7. Edgar Alan Poe: Confession - If I had to choose a fave poet, it'd be Poe. He is the first poet whose work I loved and he still holds a special place in my heart. The Raven is a masterpiece and one of my all-time favorites. (When I am stressed out and tired from homework, this is what I read to myself), but his lesser known poems are even more haunting, especially Ulalume and Annabel Lee. Granted, Edgar had enough issues to keep a psychiatrist happy for life, but his work is simply amazing.

8. Emily Dickinson (1830-1886): I love Dickinson's whimsical morbidity. Plus her crazy punctuation, original meter, and slant rhymes are a blast to read. Because I couldn't stop for Death is justly famous, but I also adore I heard a fly buzz.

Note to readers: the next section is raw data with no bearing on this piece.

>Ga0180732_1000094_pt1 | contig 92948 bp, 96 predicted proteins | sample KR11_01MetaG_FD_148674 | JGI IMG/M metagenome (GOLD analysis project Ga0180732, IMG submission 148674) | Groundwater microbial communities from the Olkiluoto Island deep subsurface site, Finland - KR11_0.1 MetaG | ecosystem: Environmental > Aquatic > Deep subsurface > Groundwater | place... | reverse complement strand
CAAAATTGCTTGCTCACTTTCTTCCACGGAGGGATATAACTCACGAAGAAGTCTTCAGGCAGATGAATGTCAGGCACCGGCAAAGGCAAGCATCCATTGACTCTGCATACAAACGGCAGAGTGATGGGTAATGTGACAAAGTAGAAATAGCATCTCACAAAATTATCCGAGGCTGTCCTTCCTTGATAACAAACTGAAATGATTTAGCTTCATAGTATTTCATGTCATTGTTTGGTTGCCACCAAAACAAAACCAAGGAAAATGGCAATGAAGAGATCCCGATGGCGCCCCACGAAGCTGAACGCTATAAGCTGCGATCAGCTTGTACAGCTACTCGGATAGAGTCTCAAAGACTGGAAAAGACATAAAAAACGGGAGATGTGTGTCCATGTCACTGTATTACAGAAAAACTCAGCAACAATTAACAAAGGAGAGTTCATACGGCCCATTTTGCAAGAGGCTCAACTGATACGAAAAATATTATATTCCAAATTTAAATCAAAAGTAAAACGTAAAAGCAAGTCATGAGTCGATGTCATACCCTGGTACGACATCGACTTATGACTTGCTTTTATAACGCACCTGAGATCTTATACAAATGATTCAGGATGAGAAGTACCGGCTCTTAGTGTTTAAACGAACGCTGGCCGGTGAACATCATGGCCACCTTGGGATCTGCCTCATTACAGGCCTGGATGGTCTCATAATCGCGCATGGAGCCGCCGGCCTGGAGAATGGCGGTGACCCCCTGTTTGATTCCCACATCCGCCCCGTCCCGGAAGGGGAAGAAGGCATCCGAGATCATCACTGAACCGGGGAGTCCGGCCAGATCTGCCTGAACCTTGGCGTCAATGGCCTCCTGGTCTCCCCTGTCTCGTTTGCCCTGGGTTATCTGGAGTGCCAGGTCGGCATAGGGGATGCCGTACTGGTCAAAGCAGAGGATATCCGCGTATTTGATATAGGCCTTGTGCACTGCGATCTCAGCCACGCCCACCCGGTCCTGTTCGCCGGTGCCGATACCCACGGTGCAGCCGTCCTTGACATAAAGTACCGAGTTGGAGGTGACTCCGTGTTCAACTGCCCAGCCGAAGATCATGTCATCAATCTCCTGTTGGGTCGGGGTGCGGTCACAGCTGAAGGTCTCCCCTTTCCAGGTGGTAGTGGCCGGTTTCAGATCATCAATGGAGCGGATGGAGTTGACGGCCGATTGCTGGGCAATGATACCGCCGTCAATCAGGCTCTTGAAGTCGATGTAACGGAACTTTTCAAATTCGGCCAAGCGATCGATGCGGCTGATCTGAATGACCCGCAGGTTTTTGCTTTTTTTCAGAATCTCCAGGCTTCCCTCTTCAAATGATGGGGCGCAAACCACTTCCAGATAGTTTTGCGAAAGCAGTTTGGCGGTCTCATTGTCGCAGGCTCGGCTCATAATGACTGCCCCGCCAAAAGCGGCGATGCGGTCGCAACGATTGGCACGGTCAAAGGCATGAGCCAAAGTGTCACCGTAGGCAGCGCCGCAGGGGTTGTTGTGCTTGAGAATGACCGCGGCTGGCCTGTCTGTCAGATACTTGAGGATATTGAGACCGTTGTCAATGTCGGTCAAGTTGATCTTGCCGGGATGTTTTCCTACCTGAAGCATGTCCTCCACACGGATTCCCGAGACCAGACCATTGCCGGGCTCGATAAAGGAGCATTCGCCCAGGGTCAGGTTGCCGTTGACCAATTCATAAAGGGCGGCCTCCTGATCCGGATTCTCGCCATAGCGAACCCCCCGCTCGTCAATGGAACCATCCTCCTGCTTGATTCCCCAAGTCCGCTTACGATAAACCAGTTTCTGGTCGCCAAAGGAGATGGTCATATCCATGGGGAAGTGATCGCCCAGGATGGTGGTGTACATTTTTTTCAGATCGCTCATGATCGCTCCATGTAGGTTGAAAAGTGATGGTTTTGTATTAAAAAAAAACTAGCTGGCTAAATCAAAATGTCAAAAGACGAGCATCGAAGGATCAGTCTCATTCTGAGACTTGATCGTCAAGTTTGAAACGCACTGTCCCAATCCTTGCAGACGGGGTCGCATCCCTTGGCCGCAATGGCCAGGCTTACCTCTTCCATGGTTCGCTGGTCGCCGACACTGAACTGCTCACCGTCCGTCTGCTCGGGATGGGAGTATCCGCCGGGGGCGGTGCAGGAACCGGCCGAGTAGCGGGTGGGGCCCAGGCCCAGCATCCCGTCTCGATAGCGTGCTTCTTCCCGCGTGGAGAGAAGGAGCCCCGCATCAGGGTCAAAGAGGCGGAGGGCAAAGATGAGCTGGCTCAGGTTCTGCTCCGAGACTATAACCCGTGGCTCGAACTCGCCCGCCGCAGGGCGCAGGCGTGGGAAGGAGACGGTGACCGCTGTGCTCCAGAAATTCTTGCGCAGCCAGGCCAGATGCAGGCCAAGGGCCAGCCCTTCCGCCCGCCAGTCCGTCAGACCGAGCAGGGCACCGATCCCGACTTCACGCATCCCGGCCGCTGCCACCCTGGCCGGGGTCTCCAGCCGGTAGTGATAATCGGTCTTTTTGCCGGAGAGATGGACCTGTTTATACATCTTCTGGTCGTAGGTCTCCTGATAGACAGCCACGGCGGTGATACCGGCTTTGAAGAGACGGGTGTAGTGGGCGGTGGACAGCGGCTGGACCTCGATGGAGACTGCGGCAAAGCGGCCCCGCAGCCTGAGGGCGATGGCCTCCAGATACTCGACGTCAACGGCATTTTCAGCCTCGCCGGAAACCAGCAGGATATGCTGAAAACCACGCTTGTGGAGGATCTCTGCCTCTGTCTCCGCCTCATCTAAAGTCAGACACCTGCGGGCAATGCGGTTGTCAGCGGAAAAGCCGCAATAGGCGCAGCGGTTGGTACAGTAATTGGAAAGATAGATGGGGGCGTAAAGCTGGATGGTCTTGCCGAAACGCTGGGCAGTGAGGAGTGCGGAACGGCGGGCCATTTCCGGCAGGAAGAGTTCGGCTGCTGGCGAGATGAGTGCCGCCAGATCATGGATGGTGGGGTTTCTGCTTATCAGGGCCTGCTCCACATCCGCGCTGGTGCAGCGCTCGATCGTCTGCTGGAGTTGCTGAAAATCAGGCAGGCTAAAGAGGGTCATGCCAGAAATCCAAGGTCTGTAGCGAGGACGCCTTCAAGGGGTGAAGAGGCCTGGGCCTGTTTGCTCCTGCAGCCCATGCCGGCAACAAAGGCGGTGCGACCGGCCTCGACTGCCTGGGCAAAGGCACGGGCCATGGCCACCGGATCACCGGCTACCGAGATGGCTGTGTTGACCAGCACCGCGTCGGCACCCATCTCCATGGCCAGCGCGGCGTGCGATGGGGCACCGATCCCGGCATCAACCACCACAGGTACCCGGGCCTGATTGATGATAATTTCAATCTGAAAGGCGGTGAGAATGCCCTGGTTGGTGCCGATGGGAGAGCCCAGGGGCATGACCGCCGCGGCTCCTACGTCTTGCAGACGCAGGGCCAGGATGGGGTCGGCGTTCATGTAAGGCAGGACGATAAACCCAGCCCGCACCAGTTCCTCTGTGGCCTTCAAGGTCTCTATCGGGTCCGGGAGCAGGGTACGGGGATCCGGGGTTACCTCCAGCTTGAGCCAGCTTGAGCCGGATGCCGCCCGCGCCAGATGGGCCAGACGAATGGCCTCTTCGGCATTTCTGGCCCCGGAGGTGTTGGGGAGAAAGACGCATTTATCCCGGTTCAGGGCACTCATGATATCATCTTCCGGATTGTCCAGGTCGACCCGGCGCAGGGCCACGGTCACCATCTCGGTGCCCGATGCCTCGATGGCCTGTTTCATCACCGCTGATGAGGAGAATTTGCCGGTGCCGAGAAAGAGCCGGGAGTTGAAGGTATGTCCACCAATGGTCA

9. Robert Frost (1874-1963): You've probably read this list and thought, "Zella, do you like any poets who aren't demented, neurotic, and/or obsessed with death?" To which I say, "You mean such poets exist?" OK, I wouldn't say that. I would point to Frost. He is the quintessential American poet. I adore his naturalistic style (which is saying something because I usually prefer the more wordy poets). My all-time favorite winter poem is Stopping By Woods on a Snowy Eve. However, as soothing as Frost's work can be, he can pack an intense, philosophical punch when he wants to.